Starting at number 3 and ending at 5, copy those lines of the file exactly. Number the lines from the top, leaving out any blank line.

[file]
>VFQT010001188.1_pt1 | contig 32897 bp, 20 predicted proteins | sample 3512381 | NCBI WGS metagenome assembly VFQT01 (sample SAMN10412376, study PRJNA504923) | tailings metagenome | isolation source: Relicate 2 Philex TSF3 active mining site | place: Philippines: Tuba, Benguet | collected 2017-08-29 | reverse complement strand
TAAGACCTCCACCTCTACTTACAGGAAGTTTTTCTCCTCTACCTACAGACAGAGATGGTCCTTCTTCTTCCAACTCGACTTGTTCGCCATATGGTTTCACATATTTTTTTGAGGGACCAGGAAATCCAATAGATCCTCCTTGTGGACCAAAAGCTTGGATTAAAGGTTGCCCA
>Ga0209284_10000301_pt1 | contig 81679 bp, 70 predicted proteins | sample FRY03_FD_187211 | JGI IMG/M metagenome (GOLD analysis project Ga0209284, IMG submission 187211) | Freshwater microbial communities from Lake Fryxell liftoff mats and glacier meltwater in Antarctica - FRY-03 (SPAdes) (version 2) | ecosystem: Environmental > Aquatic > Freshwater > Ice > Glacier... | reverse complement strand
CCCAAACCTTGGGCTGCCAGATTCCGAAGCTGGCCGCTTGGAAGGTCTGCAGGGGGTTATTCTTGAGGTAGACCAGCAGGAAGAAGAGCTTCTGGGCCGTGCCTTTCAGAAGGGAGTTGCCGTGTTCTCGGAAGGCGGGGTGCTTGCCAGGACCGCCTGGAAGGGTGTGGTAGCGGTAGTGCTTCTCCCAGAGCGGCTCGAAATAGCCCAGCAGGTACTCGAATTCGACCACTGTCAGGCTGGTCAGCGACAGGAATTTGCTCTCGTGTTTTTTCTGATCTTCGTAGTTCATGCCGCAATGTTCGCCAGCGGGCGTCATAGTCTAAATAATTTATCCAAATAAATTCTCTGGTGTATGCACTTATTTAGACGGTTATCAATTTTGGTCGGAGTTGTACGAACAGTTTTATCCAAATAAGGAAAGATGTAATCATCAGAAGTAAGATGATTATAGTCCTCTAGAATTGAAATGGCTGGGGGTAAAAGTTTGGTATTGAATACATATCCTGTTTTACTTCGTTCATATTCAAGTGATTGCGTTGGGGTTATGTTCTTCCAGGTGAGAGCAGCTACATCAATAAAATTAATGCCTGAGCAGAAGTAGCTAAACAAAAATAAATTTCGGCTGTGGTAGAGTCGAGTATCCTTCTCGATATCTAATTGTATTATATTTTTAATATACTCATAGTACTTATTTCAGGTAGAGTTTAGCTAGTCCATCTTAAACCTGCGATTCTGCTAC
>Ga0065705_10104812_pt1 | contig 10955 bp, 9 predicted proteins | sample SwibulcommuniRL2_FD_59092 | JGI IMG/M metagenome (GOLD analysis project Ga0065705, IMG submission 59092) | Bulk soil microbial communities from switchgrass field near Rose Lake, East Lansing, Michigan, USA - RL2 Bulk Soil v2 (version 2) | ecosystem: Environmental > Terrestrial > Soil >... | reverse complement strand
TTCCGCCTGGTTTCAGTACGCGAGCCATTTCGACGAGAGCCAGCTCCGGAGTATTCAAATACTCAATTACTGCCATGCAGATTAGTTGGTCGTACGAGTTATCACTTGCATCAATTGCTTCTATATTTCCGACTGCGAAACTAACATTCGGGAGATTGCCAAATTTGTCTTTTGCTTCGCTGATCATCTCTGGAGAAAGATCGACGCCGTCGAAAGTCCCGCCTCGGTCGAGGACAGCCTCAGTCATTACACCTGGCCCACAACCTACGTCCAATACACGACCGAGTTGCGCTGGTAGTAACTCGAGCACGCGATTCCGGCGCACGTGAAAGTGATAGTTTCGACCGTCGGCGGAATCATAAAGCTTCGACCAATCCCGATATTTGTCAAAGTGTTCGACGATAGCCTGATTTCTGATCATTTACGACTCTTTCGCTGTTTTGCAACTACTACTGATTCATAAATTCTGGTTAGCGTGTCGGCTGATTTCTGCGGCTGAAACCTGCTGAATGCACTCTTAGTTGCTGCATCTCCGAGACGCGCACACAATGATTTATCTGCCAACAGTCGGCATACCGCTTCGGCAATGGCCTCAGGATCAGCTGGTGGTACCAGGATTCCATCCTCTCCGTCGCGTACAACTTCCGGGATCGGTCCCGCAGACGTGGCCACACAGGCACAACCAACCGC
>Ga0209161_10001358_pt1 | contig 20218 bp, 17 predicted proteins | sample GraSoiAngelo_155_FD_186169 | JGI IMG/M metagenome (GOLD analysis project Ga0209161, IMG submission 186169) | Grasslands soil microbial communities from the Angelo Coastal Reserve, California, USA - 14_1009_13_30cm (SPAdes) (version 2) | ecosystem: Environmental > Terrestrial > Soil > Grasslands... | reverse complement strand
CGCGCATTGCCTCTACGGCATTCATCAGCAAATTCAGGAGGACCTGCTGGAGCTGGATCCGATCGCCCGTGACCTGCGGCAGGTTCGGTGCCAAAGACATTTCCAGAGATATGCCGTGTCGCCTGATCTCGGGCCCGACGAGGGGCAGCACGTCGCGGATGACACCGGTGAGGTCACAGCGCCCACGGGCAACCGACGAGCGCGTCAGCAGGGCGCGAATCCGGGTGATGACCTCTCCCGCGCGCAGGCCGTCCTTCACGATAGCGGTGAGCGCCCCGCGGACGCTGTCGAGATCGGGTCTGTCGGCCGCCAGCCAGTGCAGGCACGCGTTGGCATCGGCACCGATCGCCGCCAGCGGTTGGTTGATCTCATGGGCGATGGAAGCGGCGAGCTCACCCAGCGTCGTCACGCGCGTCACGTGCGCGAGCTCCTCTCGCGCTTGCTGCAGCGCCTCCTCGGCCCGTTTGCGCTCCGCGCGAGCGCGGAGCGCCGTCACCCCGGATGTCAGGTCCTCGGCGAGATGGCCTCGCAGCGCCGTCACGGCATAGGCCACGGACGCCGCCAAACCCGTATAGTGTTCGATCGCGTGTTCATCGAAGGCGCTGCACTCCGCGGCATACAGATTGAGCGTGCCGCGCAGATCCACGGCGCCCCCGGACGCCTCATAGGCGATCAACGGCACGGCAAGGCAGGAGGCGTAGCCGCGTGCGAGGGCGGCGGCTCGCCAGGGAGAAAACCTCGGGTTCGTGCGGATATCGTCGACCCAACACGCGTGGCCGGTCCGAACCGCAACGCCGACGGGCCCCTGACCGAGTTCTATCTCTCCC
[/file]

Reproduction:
>Ga0209284_10000301_pt1 | contig 81679 bp, 70 predicted proteins | sample FRY03_FD_187211 | JGI IMG/M metagenome (GOLD analysis project Ga0209284, IMG submission 187211) | Freshwater microbial communities from Lake Fryxell liftoff mats and glacier meltwater in Antarctica - FRY-03 (SPAdes) (version 2) | ecosystem: Environmental > Aquatic > Freshwater > Ice > Glacier... | reverse complement strand
CCCAAACCTTGGGCTGCCAGATTCCGAAGCTGGCCGCTTGGAAGGTCTGCAGGGGGTTATTCTTGAGGTAGACCAGCAGGAAGAAGAGCTTCTGGGCCGTGCCTTTCAGAAGGGAGTTGCCGTGTTCTCGGAAGGCGGGGTGCTTGCCAGGACCGCCTGGAAGGGTGTGGTAGCGGTAGTGCTTCTCCCAGAGCGGCTCGAAATAGCCCAGCAGGTACTCGAATTCGACCACTGTCAGGCTGGTCAGCGACAGGAATTTGCTCTCGTGTTTTTTCTGATCTTCGTAGTTCATGCCGCAATGTTCGCCAGCGGGCGTCATAGTCTAAATAATTTATCCAAATAAATTCTCTGGTGTATGCACTTATTTAGACGGTTATCAATTTTGGTCGGAGTTGTACGAACAGTTTTATCCAAATAAGGAAAGATGTAATCATCAGAAGTAAGATGATTATAGTCCTCTAGAATTGAAATGGCTGGGGGTAAAAGTTTGGTATTGAATACATATCCTGTTTTACTTCGTTCATATTCAAGTGATTGCGTTGGGGTTATGTTCTTCCAGGTGAGAGCAGCTACATCAATAAAATTAATGCCTGAGCAGAAGTAGCTAAACAAAAATAAATTTCGGCTGTGGTAGAGTCGAGTATCCTTCTCGATATCTAATTGTATTATATTTTTAATATACTCATAGTACTTATTTCAGGTAGAGTTTAGCTAGTCCATCTTAAACCTGCGATTCTGCTAC
>Ga0065705_10104812_pt1 | contig 10955 bp, 9 predicted proteins | sample SwibulcommuniRL2_FD_59092 | JGI IMG/M metagenome (GOLD analysis project Ga0065705, IMG submission 59092) | Bulk soil microbial communities from switchgrass field near Rose Lake, East Lansing, Michigan, USA - RL2 Bulk Soil v2 (version 2) | ecosystem: Environmental > Terrestrial > Soil >... | reverse complement strand